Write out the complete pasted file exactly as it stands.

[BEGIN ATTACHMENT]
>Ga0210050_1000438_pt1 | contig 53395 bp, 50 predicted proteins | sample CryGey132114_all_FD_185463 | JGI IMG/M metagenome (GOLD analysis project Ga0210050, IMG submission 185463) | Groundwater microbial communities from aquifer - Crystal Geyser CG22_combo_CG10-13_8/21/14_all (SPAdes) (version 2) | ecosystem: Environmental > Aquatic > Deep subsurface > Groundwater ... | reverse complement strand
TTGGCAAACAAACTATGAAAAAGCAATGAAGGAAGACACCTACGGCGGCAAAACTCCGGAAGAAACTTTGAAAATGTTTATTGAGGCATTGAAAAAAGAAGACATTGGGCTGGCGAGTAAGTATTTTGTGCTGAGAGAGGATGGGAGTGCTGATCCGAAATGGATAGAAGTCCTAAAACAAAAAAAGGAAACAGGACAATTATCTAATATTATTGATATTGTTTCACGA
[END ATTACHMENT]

>Ga0210050_1000438_pt1 | contig 53395 bp, 50 predicted proteins | sample CryGey132114_all_FD_185463 | JGI IMG/M metagenome (GOLD analysis project Ga0210050, IMG submission 185463) | Groundwater microbial communities from aquifer - Crystal Geyser CG22_combo_CG10-13_8/21/14_all (SPAdes) (version 2) | ecosystem: Environmental > Aquatic > Deep subsurface > Groundwater ... | reverse complement strand
TTGGCAAACAAACTATGAAAAAGCAATGAAGGAAGACACCTACGGCGGCAAAACTCCGGAAGAAACTTTGAAAATGTTTATTGAGGCATTGAAAAAAGAAGACATTGGGCTGGCGAGTAAGTATTTTGTGCTGAGAGAGGATGGGAGTGCTGATCCGAAATGGATAGAAGTCCTAAAACAAAAAAAGGAAACAGGACAATTATCTAATATTATTGATATTGTTTCACGA